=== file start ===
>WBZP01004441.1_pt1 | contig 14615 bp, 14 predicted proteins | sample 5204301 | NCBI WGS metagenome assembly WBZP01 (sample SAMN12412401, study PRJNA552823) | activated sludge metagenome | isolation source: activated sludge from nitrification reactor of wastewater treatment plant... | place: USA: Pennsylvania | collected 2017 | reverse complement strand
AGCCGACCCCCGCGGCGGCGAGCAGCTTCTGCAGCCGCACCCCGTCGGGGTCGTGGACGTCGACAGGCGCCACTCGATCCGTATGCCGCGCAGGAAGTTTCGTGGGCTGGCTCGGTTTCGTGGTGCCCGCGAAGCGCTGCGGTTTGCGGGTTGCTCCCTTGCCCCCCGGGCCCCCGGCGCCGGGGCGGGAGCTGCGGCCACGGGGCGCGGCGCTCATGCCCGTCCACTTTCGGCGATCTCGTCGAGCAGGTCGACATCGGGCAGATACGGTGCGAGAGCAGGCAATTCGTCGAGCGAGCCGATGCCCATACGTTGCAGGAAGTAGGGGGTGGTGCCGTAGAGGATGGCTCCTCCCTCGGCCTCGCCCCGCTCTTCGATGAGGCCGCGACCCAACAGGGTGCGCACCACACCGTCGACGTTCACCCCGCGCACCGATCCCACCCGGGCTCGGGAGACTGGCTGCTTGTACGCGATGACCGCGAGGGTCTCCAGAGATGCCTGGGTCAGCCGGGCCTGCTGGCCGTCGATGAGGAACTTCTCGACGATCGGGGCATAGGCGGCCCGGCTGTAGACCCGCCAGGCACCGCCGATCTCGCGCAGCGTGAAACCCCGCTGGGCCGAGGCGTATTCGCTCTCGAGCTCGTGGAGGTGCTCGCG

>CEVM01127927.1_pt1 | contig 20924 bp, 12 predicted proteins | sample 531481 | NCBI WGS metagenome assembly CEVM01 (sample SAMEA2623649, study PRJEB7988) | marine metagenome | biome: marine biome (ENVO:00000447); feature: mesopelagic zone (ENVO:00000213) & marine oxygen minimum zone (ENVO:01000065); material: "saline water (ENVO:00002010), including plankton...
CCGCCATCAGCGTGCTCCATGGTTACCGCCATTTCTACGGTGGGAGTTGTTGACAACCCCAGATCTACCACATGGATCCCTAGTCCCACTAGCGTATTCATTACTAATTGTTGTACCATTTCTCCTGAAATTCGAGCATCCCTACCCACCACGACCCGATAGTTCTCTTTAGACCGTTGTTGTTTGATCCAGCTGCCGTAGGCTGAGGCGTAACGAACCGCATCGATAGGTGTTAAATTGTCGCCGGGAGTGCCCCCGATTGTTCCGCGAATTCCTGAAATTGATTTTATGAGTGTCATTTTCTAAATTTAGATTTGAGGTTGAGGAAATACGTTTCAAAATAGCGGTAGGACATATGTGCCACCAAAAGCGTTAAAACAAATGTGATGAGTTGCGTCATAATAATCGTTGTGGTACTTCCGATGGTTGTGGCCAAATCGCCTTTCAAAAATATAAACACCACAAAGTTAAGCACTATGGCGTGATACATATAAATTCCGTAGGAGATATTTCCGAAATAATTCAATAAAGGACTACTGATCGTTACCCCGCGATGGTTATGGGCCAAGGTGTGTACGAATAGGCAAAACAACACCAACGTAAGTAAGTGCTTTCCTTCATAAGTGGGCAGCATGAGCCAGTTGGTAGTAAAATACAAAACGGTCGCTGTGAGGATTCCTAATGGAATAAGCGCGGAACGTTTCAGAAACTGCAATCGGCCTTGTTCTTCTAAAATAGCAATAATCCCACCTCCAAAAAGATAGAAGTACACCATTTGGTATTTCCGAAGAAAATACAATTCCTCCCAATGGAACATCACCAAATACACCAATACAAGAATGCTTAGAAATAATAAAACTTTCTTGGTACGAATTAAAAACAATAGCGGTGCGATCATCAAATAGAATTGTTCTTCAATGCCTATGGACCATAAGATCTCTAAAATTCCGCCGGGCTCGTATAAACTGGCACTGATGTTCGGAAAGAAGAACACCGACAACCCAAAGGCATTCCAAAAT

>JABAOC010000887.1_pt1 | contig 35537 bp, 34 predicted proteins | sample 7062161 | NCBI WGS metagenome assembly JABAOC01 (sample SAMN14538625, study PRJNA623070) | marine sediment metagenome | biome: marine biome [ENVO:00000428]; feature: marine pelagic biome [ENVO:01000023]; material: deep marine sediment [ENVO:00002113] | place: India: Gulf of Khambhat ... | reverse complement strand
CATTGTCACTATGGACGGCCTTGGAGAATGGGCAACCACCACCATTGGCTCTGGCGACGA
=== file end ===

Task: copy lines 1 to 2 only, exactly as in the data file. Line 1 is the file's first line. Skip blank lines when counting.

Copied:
>WBZP01004441.1_pt1 | contig 14615 bp, 14 predicted proteins | sample 5204301 | NCBI WGS metagenome assembly WBZP01 (sample SAMN12412401, study PRJNA552823) | activated sludge metagenome | isolation source: activated sludge from nitrification reactor of wastewater treatment plant... | place: USA: Pennsylvania | collected 2017 | reverse complement strand
AGCCGACCCCCGCGGCGGCGAGCAGCTTCTGCAGCCGCACCCCGTCGGGGTCGTGGACGTCGACAGGCGCCACTCGATCCGTATGCCGCGCAGGAAGTTTCGTGGGCTGGCTCGGTTTCGTGGTGCCCGCGAAGCGCTGCGGTTTGCGGGTTGCTCCCTTGCCCCCCGGGCCCCCGGCGCCGGGGCGGGAGCTGCGGCCACGGGGCGCGGCGCTCATGCCCGTCCACTTTCGGCGATCTCGTCGAGCAGGTCGACATCGGGCAGATACGGTGCGAGAGCAGGCAATTCGTCGAGCGAGCCGATGCCCATACGTTGCAGGAAGTAGGGGGTGGTGCCGTAGAGGATGGCTCCTCCCTCGGCCTCGCCCCGCTCTTCGATGAGGCCGCGACCCAACAGGGTGCGCACCACACCGTCGACGTTCACCCCGCGCACCGATCCCACCCGGGCTCGGGAGACTGGCTGCTTGTACGCGATGACCGCGAGGGTCTCCAGAGATGCCTGGGTCAGCCGGGCCTGCTGGCCGTCGATGAGGAACTTCTCGACGATCGGGGCATAGGCGGCCCGGCTGTAGACCCGCCAGGCACCGCCGATCTCGCGCAGCGTGAAACCCCGCTGGGCCGAGGCGTATTCGCTCTCGAGCTCGTGGAGGTGCTCGCG